A comprehensive medical literature search was conducted utilizing the search terms “caffeine arrhythmia” on PubMed. The search was limited to publications of randomized clinical trials, meta-analysis, and systematic reviews recently published in English since 2010. Studies must have discussed caffeine and its impact on heart arrhythmias. Studies not published in English, literature review type manuscripts, and studies that did not discuss both caffeine and heart arrhythmias were excluded from this medical literature review.

Parameters of interest include the author/study name, study type, intervention, primary endpoints of included study, results, and key study conclusions. The impact of caffeine consumption on a cardiovascular related outcome and any safety considerations were also recorded (Figure 1 and Table 1).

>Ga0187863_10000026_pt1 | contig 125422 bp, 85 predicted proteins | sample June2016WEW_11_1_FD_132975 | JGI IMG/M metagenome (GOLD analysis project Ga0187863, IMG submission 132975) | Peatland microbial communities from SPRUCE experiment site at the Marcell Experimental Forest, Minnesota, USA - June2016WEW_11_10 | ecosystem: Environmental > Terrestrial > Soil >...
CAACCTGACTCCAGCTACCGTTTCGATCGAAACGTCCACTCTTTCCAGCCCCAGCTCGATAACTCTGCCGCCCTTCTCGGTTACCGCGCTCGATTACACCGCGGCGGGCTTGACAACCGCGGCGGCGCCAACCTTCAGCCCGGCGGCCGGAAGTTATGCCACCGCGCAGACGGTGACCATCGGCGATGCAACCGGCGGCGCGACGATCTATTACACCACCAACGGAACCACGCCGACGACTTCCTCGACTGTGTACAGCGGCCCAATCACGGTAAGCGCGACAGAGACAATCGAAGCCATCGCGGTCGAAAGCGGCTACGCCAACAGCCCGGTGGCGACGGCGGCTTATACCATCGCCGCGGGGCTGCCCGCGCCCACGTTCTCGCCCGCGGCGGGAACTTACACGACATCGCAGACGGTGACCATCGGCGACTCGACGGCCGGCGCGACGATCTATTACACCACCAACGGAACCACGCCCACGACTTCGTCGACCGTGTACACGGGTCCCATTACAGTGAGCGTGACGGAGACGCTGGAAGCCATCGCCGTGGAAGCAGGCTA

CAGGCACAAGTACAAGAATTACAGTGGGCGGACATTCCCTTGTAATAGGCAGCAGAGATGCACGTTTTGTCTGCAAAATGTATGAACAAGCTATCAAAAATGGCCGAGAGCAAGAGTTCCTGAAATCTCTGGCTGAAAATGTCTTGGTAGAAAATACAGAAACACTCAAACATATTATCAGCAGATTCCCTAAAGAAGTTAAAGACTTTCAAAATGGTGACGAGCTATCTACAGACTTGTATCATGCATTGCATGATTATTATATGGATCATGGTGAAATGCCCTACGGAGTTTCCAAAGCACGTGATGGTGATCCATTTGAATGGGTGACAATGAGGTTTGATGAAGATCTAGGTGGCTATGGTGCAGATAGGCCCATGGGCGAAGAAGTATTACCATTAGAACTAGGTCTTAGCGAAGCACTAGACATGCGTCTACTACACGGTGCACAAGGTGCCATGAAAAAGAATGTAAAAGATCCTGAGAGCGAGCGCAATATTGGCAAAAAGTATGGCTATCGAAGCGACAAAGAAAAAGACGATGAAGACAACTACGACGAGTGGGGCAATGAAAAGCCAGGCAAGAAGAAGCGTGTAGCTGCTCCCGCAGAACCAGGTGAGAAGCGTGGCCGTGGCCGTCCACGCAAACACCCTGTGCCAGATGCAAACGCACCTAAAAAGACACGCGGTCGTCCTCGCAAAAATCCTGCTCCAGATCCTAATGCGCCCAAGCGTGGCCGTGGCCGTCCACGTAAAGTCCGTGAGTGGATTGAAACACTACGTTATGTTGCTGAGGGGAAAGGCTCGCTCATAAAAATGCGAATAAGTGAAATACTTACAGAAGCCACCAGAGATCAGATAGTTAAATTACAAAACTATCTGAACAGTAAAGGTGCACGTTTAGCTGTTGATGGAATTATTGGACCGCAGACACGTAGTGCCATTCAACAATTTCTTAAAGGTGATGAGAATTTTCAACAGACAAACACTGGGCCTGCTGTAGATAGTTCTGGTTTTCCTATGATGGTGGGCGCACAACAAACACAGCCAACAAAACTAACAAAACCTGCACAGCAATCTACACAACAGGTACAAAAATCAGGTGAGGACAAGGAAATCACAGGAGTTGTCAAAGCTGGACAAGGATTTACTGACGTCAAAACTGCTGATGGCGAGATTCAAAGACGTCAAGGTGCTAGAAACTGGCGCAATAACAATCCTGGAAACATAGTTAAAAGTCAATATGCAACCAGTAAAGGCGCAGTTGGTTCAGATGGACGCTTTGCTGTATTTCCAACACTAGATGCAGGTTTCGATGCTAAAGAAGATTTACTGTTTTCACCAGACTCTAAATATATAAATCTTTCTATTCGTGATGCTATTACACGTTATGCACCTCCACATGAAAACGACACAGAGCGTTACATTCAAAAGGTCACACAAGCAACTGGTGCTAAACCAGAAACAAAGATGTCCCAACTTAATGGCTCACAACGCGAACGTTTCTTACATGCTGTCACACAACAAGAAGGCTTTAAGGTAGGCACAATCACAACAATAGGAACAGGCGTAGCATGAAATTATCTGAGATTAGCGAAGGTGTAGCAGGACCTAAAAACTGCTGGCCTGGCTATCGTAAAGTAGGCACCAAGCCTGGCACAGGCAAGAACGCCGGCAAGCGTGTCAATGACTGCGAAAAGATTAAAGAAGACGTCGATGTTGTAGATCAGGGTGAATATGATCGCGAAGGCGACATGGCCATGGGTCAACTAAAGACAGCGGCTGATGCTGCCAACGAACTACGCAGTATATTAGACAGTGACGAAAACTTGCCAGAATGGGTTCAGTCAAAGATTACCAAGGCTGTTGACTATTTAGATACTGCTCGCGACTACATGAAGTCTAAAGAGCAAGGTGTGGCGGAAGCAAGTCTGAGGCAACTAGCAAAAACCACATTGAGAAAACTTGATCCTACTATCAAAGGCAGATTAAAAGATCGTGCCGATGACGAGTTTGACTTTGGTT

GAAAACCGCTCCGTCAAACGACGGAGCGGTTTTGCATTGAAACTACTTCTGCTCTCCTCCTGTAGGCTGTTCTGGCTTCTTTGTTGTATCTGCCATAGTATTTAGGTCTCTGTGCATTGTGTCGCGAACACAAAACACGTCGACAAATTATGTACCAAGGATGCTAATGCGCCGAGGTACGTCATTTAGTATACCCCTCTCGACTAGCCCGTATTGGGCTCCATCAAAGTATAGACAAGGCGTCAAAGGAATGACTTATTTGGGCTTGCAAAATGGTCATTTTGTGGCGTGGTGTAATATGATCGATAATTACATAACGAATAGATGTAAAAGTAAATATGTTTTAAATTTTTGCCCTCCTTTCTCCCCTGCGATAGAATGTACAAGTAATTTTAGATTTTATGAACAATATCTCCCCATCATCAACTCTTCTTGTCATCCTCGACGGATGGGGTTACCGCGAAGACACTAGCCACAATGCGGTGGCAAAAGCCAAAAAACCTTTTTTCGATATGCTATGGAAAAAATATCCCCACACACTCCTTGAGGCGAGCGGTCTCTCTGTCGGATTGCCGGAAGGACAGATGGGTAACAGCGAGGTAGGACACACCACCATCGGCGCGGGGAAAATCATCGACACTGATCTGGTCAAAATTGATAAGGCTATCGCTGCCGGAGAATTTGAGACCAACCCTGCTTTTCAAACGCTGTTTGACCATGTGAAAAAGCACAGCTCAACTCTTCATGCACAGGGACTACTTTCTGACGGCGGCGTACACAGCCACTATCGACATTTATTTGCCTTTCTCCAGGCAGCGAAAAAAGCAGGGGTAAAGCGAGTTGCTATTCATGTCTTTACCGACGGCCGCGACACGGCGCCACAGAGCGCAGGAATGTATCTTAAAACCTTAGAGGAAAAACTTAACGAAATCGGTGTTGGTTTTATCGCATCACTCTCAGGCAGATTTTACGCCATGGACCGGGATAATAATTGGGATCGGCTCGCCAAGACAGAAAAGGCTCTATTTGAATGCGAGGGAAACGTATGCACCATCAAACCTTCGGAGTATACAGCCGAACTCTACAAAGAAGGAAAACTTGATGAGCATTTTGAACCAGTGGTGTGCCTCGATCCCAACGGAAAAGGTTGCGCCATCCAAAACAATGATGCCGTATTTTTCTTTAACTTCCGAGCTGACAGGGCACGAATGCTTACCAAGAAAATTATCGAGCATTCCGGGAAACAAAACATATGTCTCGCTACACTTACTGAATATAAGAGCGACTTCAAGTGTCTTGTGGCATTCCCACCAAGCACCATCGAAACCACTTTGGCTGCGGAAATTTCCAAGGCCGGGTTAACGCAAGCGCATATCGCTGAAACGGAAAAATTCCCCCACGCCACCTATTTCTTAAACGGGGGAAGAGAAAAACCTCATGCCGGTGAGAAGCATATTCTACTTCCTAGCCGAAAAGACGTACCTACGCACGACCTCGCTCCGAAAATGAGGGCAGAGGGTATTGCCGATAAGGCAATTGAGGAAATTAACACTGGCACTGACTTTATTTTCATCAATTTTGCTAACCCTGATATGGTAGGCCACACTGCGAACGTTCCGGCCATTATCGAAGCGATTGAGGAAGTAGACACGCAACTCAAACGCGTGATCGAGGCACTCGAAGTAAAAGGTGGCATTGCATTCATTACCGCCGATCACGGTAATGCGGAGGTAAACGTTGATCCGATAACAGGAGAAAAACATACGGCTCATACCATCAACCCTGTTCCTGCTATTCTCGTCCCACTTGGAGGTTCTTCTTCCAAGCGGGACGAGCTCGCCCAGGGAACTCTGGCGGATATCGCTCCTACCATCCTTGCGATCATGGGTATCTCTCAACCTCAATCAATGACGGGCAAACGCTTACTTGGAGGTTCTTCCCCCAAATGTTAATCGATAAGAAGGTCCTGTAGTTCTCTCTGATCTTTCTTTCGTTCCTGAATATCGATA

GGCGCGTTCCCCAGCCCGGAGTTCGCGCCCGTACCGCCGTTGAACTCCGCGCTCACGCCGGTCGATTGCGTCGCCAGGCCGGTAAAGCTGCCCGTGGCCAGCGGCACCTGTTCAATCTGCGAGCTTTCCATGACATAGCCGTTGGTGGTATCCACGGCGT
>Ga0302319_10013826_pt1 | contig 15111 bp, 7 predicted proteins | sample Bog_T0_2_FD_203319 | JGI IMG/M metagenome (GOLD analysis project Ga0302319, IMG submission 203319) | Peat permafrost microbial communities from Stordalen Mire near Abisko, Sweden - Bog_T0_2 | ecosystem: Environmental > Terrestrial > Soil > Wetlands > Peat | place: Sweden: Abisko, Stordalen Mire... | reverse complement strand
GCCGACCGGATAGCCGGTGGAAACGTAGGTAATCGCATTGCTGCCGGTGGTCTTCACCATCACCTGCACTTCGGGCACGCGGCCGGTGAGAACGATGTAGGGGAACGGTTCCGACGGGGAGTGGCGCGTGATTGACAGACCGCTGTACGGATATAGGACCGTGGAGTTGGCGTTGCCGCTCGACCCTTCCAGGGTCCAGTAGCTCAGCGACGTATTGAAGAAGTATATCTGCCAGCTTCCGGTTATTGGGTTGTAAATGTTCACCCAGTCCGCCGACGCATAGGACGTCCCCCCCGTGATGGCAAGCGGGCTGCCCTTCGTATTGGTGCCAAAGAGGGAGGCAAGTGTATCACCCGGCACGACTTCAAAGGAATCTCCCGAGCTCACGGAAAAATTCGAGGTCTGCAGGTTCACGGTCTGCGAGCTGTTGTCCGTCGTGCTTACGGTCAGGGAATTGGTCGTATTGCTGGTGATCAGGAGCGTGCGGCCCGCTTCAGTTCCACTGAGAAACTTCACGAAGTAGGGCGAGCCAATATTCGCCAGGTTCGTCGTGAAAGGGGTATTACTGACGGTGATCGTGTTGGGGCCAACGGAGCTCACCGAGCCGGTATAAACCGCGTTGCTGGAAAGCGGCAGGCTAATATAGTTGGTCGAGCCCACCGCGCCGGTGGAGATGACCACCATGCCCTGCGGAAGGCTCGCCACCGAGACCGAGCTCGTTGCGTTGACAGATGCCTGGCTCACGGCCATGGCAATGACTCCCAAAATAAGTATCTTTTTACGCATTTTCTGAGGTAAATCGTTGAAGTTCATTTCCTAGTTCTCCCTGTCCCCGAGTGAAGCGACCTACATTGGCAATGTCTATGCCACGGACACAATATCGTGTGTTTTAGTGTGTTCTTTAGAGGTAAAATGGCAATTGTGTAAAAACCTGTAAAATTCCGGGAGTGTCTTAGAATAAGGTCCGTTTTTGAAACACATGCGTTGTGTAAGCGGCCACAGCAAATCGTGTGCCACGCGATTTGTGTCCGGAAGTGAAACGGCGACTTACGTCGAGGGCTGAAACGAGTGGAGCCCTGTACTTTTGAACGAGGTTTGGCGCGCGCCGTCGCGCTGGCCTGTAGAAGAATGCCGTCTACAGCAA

3. Results

After initial screening, 26 studies that met the search terms were identified, of which 13 met the inclusion criteria. A total of 13 studies were eligible and relevant for this medical review, of which 7 were randomized controlled clinical trials, 3 were meta analyses, and 3 were systematic reviews.

Table 1. Summary of selected clinical studies assessing the impact of caffeine on heart rhythms.

Table Legend: VA = Ventricular arrhythmias; AF = Atrial Fibrillation; HFrEF = Heart failure with reduced ejection fraction; CI = confidence interval; RR = relative risk; VPM = Ventricular premature beats; SUN = Seguimiento Universidad de Navarra; PREDIMED = Prevencion con Dieta Maditerranea; HFrEF = heart failure and left ventricular systolic dysfunction; HR = heart rate; Atrial Fibrillation Effect on Quality of Life = AFEQT; LQTS = long qt syndrome; QTc = corrected QT interval; ED = energy drinks; SVES = supraventricular extrasystoles; ECG = electrocardiographic.

Figure 1. Method flowchart.

3.1. Caffeine Consumption and Atrial Fibrillation